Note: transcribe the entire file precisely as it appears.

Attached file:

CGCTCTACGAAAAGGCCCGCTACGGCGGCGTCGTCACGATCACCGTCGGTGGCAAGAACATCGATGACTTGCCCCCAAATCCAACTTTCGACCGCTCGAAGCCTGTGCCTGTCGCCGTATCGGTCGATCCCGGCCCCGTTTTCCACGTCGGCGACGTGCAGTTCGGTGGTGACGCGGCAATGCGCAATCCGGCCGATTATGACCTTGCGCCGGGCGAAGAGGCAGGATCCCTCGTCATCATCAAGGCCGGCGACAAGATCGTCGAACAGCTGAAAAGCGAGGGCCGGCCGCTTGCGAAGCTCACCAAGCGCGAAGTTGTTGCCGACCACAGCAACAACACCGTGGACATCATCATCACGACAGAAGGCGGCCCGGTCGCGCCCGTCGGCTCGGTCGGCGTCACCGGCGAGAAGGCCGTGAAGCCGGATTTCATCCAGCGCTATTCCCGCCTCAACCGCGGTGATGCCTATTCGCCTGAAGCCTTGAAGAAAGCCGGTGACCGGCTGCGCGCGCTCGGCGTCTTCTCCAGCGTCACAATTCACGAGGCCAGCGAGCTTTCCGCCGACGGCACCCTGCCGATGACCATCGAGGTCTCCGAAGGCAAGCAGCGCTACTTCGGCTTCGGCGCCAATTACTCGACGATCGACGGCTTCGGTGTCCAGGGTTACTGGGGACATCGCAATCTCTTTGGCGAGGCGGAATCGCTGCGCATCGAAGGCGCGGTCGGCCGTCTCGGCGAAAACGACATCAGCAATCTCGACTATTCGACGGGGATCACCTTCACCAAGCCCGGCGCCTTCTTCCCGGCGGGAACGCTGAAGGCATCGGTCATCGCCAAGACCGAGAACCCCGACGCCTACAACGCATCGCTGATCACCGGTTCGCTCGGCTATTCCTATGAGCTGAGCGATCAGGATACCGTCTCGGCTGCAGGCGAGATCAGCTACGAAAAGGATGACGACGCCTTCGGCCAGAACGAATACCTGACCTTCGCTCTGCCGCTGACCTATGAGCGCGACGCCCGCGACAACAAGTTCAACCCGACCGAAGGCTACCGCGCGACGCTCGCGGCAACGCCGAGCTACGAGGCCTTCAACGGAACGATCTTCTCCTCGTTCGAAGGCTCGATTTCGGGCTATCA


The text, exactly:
CGCTCTACGAAAAGGCCCGCTACGGCGGCGTCGTCACGATCACCGTCGGTGGCAAGAACATCGATGACTTGCCCCCAAATCCAACTTTCGACCGCTCGAAGCCTGTGCCTGTCGCCGTATCGGTCGATCCCGGCCCCGTTTTCCACGTCGGCGACGTGCAGTTCGGTGGTGACGCGGCAATGCGCAATCCGGCCGATTATGACCTTGCGCCGGGCGAAGAGGCAGGATCCCTCGTCATCATCAAGGCCGGCGACAAGATCGTCGAACAGCTGAAAAGCGAGGGCCGGCCGCTTGCGAAGCTCACCAAGCGCGAAGTTGTTGCCGACCACAGCAACAACACCGTGGACATCATCATCACGACAGAAGGCGGCCCGGTCGCGCCCGTCGGCTCGGTCGGCGTCACCGGCGAGAAGGCCGTGAAGCCGGATTTCATCCAGCGCTATTCCCGCCTCAACCGCGGTGATGCCTATTCGCCTGAAGCCTTGAAGAAAGCCGGTGACCGGCTGCGCGCGCTCGGCGTCTTCTCCAGCGTCACAATTCACGAGGCCAGCGAGCTTTCCGCCGACGGCACCCTGCCGATGACCATCGAGGTCTCCGAAGGCAAGCAGCGCTACTTCGGCTTCGGCGCCAATTACTCGACGATCGACGGCTTCGGTGTCCAGGGTTACTGGGGACATCGCAATCTCTTTGGCGAGGCGGAATCGCTGCGCATCGAAGGCGCGGTCGGCCGTCTCGGCGAAAACGACATCAGCAATCTCGACTATTCGACGGGGATCACCTTCACCAAGCCCGGCGCCTTCTTCCCGGCGGGAACGCTGAAGGCATCGGTCATCGCCAAGACCGAGAACCCCGACGCCTACAACGCATCGCTGATCACCGGTTCGCTCGGCTATTCCTATGAGCTGAGCGATCAGGATACCGTCTCGGCTGCAGGCGAGATCAGCTACGAAAAGGATGACGACGCCTTCGGCCAGAACGAATACCTGACCTTCGCTCTGCCGCTGACCTATGAGCGCGACGCCCGCGACAACAAGTTCAACCCGACCGAAGGCTACCGCGCGACGCTCGCGGCAACGCCGAGCTACGAGGCCTTCAACGGAACGATCTTCTCCTCGTTCGAAGGCTCGATTTCGGGCTATCA